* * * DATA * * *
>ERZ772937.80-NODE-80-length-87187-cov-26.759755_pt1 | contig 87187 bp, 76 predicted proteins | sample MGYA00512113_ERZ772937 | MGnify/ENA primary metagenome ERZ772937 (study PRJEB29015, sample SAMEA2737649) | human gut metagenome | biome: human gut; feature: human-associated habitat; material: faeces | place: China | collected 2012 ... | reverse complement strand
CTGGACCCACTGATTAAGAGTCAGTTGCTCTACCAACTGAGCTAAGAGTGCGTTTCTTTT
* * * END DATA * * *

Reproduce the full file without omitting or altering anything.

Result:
>ERZ772937.80-NODE-80-length-87187-cov-26.759755_pt1 | contig 87187 bp, 76 predicted proteins | sample MGYA00512113_ERZ772937 | MGnify/ENA primary metagenome ERZ772937 (study PRJEB29015, sample SAMEA2737649) | human gut metagenome | biome: human gut; feature: human-associated habitat; material: faeces | place: China | collected 2012 ... | reverse complement strand
CTGGACCCACTGATTAAGAGTCAGTTGCTCTACCAACTGAGCTAAGAGTGCGTTTCTTTT